The smaller increase may mean that additional income will be entirely eaten up by higher Medicare Part B premiums. The standard monthly premium for Medicare Part B enrollees is forecast to rise $8.80 a month to $144.30. According to USA Today, advocates are questioning the method used to calculate cost-of-living increases. The Bureau of Labor Statistics uses the Consumer Price Index for Urban Wage Earners and Clerical Workers to set the inflation rate. This method looks at prices for gasoline, electronics, and other items that younger workers rely on. The advocates suggest using a different index (the Consumer Price Index for Elderly) that puts greater emphasis on medical and housing expenses.

Most beneficiaries will be able to find out their cost-of-living adjustment online by logging on to my Social Security in December 2019. While you will still receive your increase notice by mail, in the future you will be able to choose whether to receive your notice online instead of on paper.

For more on the 2020 Social Security benefit levels, click here.

Questions? Talk to Kristen Prull Moonan or Amy Stratton.

Understanding the Differences Between a Will and a Trust

Everyone has heard the terms “will” and “trust,” but not everyone knows the differences between the two. Both are useful estate planning devices that serve different purposes, and both can work together to create a complete estate plan.

One main difference between a will and a trust is that a will goes into effect only after you die, while a trust takes effect as soon as you create it. A will is a document that directs who will receive your property at your death and it appoints a legal representative to carry out your wishes. By contrast, a trust can be used to begin distributing property before death, at death, or afterwards. A trust is a legal arrangement through which one person (or an institution, such as a bank or law firm), called a “trustee,” holds legal title to property for another person, called a “beneficiary.” A trust usually has two types of beneficiaries — one set that receives income from the trust during their lives and another set that receives whatever is left over after the first set of beneficiaries dies.

A will covers any property that is only in your name when you die. It does not cover property held in joint tenancy or in a trust. A trust, on the other hand, covers only property that has been transferred to the trust. In order for property to be included in a trust, it must be put in the name of the trust.

Another difference between a will and a trust is that a will passes through probate. That means a court oversees the administration of the will and ensures the will is valid and the property gets distributed the way the deceased wanted. A trust passes outside of probate, so a court does not need to oversee the process, which can save time and money. Unlike a will, which becomes part of the public record, a trust can remain private.

Wills and trusts each have their advantages and disadvantages. For example, a will allows you to name a guardian for children and to specify funeral arrangements, while a trust does not. On the other hand, a trust can be used to plan for disability or to provide savings on taxes.

Talk to Kristen Prull Moonan or Amy Stratton to learn how best to use a will and a trust in your estate plan.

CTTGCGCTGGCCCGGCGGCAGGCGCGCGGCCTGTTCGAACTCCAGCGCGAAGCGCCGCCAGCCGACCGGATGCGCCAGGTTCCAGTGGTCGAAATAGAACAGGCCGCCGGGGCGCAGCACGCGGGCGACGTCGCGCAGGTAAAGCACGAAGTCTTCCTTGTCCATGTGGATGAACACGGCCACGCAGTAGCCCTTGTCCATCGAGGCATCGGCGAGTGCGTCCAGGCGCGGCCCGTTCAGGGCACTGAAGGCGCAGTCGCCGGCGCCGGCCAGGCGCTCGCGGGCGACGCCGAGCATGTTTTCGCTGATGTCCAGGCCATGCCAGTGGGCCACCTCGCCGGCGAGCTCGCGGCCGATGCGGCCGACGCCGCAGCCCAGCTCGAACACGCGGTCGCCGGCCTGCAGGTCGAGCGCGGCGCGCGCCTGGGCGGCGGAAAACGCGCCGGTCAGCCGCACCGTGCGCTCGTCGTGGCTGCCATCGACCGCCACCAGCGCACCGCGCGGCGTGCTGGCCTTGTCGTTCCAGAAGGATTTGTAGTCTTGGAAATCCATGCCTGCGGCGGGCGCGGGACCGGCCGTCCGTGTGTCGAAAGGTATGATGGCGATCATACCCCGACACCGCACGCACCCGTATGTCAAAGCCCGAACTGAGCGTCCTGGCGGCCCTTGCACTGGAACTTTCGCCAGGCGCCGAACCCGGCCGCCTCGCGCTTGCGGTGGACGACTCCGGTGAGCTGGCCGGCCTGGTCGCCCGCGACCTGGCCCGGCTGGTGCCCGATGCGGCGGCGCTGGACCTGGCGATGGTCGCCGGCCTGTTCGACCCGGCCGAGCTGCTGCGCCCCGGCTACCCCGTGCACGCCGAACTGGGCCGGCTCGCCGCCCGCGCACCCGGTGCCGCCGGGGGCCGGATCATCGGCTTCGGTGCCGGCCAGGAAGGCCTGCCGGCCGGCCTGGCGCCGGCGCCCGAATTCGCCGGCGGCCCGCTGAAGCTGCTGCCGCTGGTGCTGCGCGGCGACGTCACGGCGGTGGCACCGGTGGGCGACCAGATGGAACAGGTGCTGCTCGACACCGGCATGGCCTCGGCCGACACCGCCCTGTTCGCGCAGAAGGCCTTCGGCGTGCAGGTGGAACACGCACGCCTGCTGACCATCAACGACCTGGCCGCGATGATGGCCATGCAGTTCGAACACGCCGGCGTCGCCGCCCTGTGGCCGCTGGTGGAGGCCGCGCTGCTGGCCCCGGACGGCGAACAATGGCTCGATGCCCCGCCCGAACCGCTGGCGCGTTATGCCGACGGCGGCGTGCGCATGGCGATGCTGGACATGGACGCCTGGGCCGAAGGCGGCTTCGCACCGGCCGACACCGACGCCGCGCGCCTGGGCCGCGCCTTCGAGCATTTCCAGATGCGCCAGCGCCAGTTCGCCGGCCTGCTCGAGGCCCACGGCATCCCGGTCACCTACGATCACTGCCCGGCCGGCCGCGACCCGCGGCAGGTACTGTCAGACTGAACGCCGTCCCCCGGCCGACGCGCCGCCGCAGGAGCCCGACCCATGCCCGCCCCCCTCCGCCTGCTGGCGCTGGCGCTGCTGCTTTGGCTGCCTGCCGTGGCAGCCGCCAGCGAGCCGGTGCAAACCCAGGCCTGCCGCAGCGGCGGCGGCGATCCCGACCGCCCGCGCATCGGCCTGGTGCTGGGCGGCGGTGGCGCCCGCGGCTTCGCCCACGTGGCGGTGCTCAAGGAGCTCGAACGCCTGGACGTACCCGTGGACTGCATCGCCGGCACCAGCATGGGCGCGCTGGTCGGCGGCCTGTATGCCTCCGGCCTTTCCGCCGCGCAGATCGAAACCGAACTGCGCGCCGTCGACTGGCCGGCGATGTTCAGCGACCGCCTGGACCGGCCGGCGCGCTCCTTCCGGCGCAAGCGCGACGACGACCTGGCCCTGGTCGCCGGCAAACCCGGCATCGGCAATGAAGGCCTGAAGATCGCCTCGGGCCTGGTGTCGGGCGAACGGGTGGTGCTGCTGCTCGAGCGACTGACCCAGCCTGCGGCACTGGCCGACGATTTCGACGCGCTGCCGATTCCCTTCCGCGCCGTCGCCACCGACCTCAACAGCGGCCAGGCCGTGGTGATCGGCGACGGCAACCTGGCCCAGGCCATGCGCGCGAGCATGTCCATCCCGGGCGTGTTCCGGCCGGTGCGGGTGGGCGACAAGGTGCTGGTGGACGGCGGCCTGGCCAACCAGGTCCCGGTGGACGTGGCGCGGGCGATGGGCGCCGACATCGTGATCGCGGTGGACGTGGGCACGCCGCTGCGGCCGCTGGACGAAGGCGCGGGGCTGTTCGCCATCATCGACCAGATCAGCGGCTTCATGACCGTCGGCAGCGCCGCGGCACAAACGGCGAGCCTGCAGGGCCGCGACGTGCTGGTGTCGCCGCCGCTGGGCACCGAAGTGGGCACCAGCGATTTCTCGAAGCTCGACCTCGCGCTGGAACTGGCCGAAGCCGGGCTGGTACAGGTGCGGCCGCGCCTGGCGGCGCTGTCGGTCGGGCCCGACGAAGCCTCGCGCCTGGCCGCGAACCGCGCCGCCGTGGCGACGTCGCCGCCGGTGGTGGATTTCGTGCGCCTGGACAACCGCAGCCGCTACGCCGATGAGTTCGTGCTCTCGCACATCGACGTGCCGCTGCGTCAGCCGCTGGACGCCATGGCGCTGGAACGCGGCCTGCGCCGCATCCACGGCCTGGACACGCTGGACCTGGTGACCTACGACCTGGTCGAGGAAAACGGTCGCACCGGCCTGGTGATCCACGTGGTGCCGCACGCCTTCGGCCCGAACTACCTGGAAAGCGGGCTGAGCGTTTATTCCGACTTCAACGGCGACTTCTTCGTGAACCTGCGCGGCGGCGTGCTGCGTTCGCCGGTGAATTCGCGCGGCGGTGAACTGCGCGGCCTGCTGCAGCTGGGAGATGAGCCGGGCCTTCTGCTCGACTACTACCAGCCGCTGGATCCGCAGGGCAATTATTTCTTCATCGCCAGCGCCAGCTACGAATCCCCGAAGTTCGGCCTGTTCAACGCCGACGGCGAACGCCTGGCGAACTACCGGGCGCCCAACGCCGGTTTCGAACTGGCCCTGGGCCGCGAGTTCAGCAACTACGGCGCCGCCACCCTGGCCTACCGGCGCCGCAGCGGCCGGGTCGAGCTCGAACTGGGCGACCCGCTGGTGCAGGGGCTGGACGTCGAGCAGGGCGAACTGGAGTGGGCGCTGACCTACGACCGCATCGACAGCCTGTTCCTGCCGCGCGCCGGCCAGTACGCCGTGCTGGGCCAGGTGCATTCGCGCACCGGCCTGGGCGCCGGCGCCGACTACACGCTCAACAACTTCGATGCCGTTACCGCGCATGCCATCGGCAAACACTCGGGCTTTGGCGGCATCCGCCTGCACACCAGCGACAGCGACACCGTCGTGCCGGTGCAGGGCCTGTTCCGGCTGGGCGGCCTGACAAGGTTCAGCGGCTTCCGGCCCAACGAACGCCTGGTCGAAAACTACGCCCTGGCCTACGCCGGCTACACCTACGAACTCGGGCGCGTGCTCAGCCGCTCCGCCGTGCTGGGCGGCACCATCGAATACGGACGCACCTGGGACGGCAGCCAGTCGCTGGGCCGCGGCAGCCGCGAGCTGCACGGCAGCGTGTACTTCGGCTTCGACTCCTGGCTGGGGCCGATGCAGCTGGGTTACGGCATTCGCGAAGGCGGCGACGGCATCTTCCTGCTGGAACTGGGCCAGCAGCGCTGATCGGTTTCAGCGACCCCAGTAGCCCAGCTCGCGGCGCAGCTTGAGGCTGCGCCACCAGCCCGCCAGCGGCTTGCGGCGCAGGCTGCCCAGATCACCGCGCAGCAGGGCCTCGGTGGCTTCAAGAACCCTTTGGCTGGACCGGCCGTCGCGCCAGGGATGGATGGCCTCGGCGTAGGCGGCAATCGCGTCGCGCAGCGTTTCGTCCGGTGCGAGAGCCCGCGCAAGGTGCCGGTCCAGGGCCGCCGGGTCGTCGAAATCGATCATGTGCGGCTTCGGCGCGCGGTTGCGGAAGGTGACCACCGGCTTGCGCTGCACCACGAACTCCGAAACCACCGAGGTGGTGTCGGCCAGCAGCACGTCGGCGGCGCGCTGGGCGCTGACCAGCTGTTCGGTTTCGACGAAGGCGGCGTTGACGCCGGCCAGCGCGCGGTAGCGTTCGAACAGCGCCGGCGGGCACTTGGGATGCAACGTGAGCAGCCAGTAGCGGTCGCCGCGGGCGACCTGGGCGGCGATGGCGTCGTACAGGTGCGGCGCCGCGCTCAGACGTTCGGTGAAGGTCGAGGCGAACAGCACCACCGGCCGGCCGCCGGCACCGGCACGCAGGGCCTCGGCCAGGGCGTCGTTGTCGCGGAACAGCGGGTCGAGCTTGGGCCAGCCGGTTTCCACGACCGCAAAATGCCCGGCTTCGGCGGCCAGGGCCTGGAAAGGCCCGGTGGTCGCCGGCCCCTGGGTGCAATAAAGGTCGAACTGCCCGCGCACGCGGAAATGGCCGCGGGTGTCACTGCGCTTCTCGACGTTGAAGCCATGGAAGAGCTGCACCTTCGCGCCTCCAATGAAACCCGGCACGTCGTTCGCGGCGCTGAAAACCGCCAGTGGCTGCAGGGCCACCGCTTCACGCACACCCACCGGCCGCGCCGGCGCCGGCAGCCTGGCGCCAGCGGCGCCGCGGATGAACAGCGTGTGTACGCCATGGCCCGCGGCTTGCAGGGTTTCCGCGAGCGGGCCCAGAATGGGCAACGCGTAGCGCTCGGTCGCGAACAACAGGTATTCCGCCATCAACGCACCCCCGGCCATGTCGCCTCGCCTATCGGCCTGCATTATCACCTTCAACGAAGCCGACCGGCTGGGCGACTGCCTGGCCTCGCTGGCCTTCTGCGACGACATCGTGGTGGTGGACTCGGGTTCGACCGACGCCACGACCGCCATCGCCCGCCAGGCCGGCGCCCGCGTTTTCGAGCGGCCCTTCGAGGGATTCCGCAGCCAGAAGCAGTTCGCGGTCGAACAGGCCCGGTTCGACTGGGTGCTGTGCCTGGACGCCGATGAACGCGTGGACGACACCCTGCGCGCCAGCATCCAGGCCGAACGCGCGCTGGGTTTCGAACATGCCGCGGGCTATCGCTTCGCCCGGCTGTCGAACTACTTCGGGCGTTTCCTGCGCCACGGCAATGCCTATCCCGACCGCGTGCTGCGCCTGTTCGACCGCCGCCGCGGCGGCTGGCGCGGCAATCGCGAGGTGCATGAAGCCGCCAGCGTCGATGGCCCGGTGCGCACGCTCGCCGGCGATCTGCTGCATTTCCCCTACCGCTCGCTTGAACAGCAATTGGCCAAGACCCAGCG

Estate Planning When You Have a Stepfamily

Ideally, when a second marriage joins two families together, it should be a joyous occasion that creates one bigger family unit. Unfortunately, it too often also creates inheritance fights between stepparents and children. A good estate plan is necessary to help avoid these types of family squabbles.

Complications can arise when two people who both have children from previous relationships marry. Married people typically leave everything to their spouse, so children from the previous relationship may now see their inheritance go to their stepparent, who may in turn leave it to his or her own children. Even if the stepparent promises to take care of the stepchildren, it doesn’t always work out that way. And if additional children are added to the relationship, things can get even more complicated.

Every couple needs to redo their estate plan before they get remarried. The following are some ideas for reducing or eliminating disputes before they arise:

  • Consider a trust. A trust can allow you to leave money to your spouse for your spouse’s lifetime and then pass the balance to your children. There are a variety of different types of trusts that can be structured to fit your family’s particular needs.
  • Leave something for your children. Even if the bulk of your estate is going to your spouse, you may want to consider leaving a little something to your children in your will. It is a sign of good will and it means your children won’t be waiting around for their stepparent to die.
  • Buy life insurance. Life insurance can be a good way to make sure your children inherit. You can leave your estate to your spouse, but take out a life insurance policy with your children as beneficiaries.
  • Divide personal property. Family heirlooms can be a big source of problems even if their only value is sentimental. You can make your wishes known by writing up a list of personal items and the names of who they should go to and attaching it to your will.

If you are planning on remarrying, consult with your attorney to find the best way to make sure your wishes are carried out with as few issues as possible. Questions? Reach out to Kristen Prull Moonan or Amy Stratton.